Tuesday, June 11, 2013

Field Judging Desert Bighorn Sheep-The "Rocky" Ram

This is an awesome Unit 22 ram that was nicknamed "Rocky" by Ernie's son, Seth.  He was high on the list of exceptional rams that we found while scouting for Ernie's hunt.  We had this spectacular ram at 150 yards the day before the season started but chose to continue looking for one of the bigger rams that we had seen earlier in our scouting.  Only in Unit 22 do you even consider not shooting a ram like this.  If it was any other unit in the state of Arizona we would have been camping on this ram and waiting until daylight the next morning.  If it were not for the other couple of bigger rams that we had seen while scouting we would have been ecstatic to try and harvest this monarch.  Our friends at Little Horn Outfitters, got their hunter Mr. Ron Crowe on this ram on opening day.  Congrats to Mr. Crowe on a beautiful trophy and a ram of a lifetime!  This ram had the longest left horn of any ram I have ever seen at 39 2/8.  Job well done to Josh, Geof, Jim, Tim and Bob and the rest of their crew.  This ram is definitely one of the prettiest desert sheep I have ever laid my eyes on.

I will describe some of the thoughts we had when trying to score and field judge this ram and am in no way taking anything away from this ram or Mr. Crowe's impressive accomplishment.  For the sake of trying to analyze and sharpen our field judging skills here are some of the things that were going through our minds.  First impressions are important and this ram certainly made a great first impression.  The first thing that jumped out at us was the incredible length of the left horn.  When Seth and I were evaluating this ram our only concern was that he looked skinny out on his 2nd and 3rd quarter measurements.  Between the very long horns and big bases (16 4/8) it really gave the appearance that he was getting skinny towards the tips which he was.  We didn't quite have his bases at 16 and thought that his 3rd quarters were between 7.5 and 8.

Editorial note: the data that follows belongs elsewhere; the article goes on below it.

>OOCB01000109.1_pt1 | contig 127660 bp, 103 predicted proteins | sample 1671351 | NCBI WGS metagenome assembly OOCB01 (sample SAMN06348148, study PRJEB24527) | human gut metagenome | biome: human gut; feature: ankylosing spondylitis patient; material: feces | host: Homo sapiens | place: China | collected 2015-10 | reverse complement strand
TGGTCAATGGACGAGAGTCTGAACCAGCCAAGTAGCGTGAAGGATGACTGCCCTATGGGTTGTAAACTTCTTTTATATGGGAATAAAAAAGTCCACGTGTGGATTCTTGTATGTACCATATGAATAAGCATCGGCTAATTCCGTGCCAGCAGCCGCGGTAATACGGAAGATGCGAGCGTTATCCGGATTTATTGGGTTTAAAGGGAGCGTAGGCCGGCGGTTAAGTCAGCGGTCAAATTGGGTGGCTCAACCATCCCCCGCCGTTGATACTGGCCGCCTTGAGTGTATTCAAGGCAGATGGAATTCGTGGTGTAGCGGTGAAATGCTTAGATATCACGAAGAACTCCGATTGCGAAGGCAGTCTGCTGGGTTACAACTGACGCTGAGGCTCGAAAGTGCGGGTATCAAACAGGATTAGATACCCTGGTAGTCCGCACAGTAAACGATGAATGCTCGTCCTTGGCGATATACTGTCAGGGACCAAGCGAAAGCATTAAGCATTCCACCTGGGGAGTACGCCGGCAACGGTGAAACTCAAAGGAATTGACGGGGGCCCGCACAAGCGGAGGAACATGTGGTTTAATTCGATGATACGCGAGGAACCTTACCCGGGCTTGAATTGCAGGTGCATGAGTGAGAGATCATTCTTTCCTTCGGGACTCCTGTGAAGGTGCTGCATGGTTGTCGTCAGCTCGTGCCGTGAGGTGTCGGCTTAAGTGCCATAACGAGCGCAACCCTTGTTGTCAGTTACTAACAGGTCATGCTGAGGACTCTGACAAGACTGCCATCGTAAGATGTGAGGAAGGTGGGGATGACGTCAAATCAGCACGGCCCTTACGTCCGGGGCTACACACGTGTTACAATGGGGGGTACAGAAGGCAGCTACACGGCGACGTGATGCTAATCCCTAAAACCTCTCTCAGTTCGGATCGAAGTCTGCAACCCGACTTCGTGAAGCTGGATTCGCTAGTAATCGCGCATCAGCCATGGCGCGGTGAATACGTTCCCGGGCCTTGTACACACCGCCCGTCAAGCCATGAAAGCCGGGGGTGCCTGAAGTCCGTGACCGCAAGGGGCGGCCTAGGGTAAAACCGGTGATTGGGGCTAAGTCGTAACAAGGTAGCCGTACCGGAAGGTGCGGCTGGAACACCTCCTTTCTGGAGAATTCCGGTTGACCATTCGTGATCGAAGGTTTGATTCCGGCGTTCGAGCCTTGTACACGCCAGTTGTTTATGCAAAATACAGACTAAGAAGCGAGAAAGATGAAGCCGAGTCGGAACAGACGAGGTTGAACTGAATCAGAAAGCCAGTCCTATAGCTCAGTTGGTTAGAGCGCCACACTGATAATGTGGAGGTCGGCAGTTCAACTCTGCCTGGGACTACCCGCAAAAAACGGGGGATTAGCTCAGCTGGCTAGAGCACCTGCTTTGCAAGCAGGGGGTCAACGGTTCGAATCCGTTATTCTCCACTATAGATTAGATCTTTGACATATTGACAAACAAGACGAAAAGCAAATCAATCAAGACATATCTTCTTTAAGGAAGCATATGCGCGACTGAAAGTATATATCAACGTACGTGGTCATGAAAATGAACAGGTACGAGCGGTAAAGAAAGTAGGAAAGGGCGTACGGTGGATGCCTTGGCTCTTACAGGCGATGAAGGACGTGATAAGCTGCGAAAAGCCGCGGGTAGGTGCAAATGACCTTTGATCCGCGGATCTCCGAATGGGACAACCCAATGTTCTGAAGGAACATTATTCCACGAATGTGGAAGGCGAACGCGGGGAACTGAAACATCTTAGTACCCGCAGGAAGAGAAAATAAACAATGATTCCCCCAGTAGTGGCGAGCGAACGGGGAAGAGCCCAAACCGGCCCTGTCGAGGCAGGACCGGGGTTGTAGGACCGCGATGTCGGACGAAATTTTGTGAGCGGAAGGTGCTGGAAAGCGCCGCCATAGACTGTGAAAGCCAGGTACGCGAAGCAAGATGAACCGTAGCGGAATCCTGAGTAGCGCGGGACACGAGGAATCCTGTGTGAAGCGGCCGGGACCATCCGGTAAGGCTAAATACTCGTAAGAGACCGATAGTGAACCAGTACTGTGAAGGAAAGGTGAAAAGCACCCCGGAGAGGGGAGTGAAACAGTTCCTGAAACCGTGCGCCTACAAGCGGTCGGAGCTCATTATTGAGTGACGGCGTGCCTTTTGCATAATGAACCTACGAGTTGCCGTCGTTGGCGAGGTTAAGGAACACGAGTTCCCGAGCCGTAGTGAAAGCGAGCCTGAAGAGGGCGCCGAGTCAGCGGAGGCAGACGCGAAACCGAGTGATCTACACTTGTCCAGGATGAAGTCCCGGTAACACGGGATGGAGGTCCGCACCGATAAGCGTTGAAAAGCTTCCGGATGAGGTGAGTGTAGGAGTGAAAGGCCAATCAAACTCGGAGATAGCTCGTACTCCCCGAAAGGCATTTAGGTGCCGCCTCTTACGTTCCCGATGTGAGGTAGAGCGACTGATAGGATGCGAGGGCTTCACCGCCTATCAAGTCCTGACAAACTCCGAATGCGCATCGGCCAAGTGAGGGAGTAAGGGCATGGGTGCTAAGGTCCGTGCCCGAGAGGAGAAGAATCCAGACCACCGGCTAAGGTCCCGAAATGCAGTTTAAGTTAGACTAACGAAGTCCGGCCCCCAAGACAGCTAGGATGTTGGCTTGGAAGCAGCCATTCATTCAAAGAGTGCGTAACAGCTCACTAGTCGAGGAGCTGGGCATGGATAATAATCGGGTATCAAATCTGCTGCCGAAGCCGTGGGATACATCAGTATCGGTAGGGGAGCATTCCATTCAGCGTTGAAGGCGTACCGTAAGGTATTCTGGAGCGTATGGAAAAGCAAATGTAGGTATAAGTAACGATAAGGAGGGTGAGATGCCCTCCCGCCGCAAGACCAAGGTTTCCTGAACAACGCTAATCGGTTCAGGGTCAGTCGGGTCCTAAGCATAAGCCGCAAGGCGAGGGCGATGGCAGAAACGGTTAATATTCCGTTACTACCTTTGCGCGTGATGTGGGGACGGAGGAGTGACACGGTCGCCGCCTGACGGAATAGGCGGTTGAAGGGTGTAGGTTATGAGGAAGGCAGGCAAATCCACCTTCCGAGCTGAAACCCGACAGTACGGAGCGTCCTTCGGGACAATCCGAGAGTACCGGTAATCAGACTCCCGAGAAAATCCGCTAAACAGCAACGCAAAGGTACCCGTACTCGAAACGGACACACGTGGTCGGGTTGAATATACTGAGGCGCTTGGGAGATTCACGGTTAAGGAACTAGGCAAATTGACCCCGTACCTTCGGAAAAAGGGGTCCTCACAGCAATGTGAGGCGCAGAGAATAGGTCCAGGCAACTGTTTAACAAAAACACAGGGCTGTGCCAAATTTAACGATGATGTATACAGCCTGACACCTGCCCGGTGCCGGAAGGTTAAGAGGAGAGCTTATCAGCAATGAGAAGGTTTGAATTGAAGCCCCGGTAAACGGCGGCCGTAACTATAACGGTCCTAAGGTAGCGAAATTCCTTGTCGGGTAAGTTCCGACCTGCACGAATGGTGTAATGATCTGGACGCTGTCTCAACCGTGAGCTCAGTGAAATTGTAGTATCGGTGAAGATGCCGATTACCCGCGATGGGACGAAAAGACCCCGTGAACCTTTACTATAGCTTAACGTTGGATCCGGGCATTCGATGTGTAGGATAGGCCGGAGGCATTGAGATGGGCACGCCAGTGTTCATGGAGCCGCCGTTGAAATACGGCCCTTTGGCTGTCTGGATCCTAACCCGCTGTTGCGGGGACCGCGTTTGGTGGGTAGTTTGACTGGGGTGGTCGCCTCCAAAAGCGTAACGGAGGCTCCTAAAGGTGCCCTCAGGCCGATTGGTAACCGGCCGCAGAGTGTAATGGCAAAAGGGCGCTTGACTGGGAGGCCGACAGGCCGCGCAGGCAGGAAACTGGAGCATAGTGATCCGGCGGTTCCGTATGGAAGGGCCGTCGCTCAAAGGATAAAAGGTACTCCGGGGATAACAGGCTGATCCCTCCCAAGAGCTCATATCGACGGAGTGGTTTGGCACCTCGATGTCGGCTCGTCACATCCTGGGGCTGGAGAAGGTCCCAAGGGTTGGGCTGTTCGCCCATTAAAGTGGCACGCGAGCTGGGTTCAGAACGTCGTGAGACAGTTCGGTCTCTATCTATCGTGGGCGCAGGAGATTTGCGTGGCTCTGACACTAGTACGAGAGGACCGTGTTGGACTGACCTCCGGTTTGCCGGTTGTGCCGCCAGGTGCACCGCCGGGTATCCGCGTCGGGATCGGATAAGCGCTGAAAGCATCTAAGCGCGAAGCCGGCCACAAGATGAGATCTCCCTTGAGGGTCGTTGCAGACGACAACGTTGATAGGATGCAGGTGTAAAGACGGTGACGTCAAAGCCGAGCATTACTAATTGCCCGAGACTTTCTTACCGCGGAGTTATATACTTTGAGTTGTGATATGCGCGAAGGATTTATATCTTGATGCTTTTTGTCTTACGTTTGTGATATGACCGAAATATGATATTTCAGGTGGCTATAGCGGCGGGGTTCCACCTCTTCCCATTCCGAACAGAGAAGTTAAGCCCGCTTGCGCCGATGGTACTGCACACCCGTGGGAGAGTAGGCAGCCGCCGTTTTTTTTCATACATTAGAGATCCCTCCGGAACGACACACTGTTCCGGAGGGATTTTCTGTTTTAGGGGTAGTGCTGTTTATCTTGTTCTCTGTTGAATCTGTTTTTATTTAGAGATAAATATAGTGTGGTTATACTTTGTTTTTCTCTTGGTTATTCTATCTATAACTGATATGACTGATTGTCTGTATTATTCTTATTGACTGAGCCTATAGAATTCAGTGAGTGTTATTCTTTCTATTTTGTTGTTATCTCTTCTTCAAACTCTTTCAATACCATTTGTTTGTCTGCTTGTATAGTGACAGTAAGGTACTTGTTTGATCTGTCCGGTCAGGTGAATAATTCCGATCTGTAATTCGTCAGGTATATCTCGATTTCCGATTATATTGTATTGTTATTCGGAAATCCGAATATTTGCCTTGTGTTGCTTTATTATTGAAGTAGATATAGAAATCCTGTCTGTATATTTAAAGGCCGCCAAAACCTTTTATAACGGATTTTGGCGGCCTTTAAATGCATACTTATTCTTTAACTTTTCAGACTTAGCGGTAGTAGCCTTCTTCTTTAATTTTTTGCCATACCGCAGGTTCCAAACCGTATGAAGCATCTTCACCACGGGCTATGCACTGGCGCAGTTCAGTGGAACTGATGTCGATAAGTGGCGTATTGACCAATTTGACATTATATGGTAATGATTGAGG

We were certainly also using the big, bigger and biggest method while evaluating rams for this hunt.  I think that is something to keep in mind while trying to field judge rams or any other animal regardless of score, if you have a top five list and have them categorized from biggest to smallest then at least you have them organized.  Also, sometimes score is not the most important thing and the hunter may like a particular ram better than a higher scoring ram.  Sometimes there are other factors such as time, physical limitations, other commitments and schedule conflicts that would make a hunter shoot one of the smaller scoring trophies.  We all know that a trophy is in the eye of the beholder.
When this ram would look at us we both would gasp and say "look at that!"  It became pretty comical because we could not get enough of this ram head on.  Seth and Ernie had seen this ram many times but most were from a long distance.  Up close he was even more impressive!  When the horn bottoms out then starts to curve upwards it is easy for the length to add up quickly.
 Below are the official measurements of this incredible ram.  He ended up netting 182 3/8!
This ram has 106 5/8 inches of mass which falls right in line with the baseline number for these large Unit 22 rams of 105 inches of mass.  I would say using 105 inches on the largest of the five rams in this unit would put you conservatively close to the real number.  110 inches of mass would be the number used for the two largest rams in this unit.  Then just add the horn lengths, so 106 5/8 plus 37 3/8 and 39 2/8=183 2/8 gross score now subtract the symmetry in the mass measurements, which is 7/8 and that leaves 182 3/8 NET.

Most sheep horns do not have the upward curl as much as this ram.  He easily gains an extra three inches per horn because of this.

 You can see in both of these rear angle photos that he has really big bases.  I love how the horns flare out at the tip.  Another thing we noticed is that the horns had very little chipping in them and were very clean.
Congrats again to Mr. Crowe on his magnificent trophy!

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